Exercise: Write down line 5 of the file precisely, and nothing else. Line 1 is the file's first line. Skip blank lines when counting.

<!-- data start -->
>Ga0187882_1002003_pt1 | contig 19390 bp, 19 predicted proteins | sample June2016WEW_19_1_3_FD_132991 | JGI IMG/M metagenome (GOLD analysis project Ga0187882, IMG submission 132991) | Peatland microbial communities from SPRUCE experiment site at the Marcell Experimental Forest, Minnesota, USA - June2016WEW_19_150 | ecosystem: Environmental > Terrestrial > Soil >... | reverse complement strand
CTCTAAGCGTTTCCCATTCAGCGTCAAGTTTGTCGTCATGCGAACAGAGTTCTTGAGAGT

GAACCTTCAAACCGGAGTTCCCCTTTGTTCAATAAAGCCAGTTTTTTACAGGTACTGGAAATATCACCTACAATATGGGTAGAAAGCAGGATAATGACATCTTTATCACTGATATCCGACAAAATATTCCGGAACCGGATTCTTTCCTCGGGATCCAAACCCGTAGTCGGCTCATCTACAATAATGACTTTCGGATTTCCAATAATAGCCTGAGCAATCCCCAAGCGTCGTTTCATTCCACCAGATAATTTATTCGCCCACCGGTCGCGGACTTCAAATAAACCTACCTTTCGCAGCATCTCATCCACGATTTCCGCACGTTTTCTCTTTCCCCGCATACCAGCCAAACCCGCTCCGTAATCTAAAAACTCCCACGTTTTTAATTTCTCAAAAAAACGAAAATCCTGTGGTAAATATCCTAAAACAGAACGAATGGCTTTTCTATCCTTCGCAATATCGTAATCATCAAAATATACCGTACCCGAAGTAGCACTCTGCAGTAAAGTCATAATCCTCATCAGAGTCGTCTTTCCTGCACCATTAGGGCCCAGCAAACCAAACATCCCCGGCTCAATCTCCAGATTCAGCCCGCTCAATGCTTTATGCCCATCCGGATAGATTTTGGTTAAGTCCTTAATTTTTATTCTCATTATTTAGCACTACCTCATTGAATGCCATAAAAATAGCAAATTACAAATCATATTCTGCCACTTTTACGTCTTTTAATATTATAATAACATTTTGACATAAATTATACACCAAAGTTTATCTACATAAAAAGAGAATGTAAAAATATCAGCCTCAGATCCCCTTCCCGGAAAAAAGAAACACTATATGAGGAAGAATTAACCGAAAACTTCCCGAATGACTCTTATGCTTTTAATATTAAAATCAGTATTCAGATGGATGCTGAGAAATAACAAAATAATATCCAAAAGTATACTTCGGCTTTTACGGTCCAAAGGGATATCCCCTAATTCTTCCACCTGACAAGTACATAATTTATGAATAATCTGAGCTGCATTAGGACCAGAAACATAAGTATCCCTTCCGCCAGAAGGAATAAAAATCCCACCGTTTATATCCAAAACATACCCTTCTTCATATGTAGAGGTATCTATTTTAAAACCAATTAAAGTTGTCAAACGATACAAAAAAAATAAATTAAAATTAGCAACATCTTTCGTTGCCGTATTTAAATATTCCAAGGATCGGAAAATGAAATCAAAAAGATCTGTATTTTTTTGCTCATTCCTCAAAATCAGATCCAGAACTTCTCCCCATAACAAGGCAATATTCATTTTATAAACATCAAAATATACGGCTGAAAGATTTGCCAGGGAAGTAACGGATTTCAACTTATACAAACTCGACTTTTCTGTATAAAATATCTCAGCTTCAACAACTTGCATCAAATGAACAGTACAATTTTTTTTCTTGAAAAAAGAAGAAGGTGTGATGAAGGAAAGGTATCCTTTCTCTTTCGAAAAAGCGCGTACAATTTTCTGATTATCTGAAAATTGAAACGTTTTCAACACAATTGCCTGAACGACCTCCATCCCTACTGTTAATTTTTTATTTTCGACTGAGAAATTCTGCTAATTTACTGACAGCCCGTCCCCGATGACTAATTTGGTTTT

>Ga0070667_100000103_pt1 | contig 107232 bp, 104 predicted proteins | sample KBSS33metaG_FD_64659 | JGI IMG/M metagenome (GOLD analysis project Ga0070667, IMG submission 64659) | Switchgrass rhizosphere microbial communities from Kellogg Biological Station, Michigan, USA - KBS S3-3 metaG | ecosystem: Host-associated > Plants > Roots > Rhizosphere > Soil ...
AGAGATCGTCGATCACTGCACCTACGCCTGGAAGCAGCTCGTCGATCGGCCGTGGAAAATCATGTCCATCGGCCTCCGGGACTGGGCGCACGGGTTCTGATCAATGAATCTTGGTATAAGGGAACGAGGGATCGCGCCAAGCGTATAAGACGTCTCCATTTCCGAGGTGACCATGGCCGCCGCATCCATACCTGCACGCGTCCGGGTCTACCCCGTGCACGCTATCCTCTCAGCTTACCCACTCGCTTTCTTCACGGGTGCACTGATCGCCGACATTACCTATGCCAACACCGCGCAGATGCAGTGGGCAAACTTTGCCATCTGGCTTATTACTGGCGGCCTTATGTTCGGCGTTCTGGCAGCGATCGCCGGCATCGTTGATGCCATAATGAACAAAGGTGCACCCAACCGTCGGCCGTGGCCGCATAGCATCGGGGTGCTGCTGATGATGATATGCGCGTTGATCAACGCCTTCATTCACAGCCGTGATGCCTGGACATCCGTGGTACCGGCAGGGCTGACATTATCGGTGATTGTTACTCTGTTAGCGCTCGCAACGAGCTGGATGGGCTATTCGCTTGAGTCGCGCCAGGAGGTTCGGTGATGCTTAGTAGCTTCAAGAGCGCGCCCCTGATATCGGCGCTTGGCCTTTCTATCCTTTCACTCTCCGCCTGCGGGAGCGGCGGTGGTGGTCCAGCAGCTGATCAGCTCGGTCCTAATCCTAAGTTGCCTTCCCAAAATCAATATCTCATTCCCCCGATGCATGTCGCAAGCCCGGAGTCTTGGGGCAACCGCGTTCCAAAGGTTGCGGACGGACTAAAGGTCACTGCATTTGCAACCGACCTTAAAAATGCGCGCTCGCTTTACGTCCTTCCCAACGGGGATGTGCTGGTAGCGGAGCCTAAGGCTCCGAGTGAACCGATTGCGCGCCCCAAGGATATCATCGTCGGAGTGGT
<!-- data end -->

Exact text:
AGAGATCGTCGATCACTGCACCTACGCCTGGAAGCAGCTCGTCGATCGGCCGTGGAAAATCATGTCCATCGGCCTCCGGGACTGGGCGCACGGGTTCTGATCAATGAATCTTGGTATAAGGGAACGAGGGATCGCGCCAAGCGTATAAGACGTCTCCATTTCCGAGGTGACCATGGCCGCCGCATCCATACCTGCACGCGTCCGGGTCTACCCCGTGCACGCTATCCTCTCAGCTTACCCACTCGCTTTCTTCACGGGTGCACTGATCGCCGACATTACCTATGCCAACACCGCGCAGATGCAGTGGGCAAACTTTGCCATCTGGCTTATTACTGGCGGCCTTATGTTCGGCGTTCTGGCAGCGATCGCCGGCATCGTTGATGCCATAATGAACAAAGGTGCACCCAACCGTCGGCCGTGGCCGCATAGCATCGGGGTGCTGCTGATGATGATATGCGCGTTGATCAACGCCTTCATTCACAGCCGTGATGCCTGGACATCCGTGGTACCGGCAGGGCTGACATTATCGGTGATTGTTACTCTGTTAGCGCTCGCAACGAGCTGGATGGGCTATTCGCTTGAGTCGCGCCAGGAGGTTCGGTGATGCTTAGTAGCTTCAAGAGCGCGCCCCTGATATCGGCGCTTGGCCTTTCTATCCTTTCACTCTCCGCCTGCGGGAGCGGCGGTGGTGGTCCAGCAGCTGATCAGCTCGGTCCTAATCCTAAGTTGCCTTCCCAAAATCAATATCTCATTCCCCCGATGCATGTCGCAAGCCCGGAGTCTTGGGGCAACCGCGTTCCAAAGGTTGCGGACGGACTAAAGGTCACTGCATTTGCAACCGACCTTAAAAATGCGCGCTCGCTTTACGTCCTTCCCAACGGGGATGTGCTGGTAGCGGAGCCTAAGGCTCCGAGTGAACCGATTGCGCGCCCCAAGGATATCATCGTCGGAGTGGT